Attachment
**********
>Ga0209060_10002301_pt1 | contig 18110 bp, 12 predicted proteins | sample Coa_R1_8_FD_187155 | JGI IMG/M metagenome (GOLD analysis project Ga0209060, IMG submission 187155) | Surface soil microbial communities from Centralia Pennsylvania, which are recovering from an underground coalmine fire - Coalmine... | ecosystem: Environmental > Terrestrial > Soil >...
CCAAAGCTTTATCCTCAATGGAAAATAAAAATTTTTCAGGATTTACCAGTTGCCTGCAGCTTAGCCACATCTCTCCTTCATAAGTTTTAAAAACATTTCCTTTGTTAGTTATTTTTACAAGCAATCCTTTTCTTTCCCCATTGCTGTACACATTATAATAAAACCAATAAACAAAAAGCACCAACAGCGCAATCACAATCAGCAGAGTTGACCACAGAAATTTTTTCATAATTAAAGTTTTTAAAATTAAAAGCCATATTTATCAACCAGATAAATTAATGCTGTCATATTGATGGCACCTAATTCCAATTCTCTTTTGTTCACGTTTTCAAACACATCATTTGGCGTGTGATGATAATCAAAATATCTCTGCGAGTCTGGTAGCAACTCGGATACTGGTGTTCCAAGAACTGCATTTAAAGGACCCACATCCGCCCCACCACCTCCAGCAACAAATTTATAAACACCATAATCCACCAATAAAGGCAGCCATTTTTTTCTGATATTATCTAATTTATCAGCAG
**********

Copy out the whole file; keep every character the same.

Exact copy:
>Ga0209060_10002301_pt1 | contig 18110 bp, 12 predicted proteins | sample Coa_R1_8_FD_187155 | JGI IMG/M metagenome (GOLD analysis project Ga0209060, IMG submission 187155) | Surface soil microbial communities from Centralia Pennsylvania, which are recovering from an underground coalmine fire - Coalmine... | ecosystem: Environmental > Terrestrial > Soil >...
CCAAAGCTTTATCCTCAATGGAAAATAAAAATTTTTCAGGATTTACCAGTTGCCTGCAGCTTAGCCACATCTCTCCTTCATAAGTTTTAAAAACATTTCCTTTGTTAGTTATTTTTACAAGCAATCCTTTTCTTTCCCCATTGCTGTACACATTATAATAAAACCAATAAACAAAAAGCACCAACAGCGCAATCACAATCAGCAGAGTTGACCACAGAAATTTTTTCATAATTAAAGTTTTTAAAATTAAAAGCCATATTTATCAACCAGATAAATTAATGCTGTCATATTGATGGCACCTAATTCCAATTCTCTTTTGTTCACGTTTTCAAACACATCATTTGGCGTGTGATGATAATCAAAATATCTCTGCGAGTCTGGTAGCAACTCGGATACTGGTGTTCCAAGAACTGCATTTAAAGGACCCACATCCGCCCCACCACCTCCAGCAACAAATTTATAAACACCATAATCCACCAATAAAGGCAGCCATTTTTTTCTGATATTATCTAATTTATCAGCAG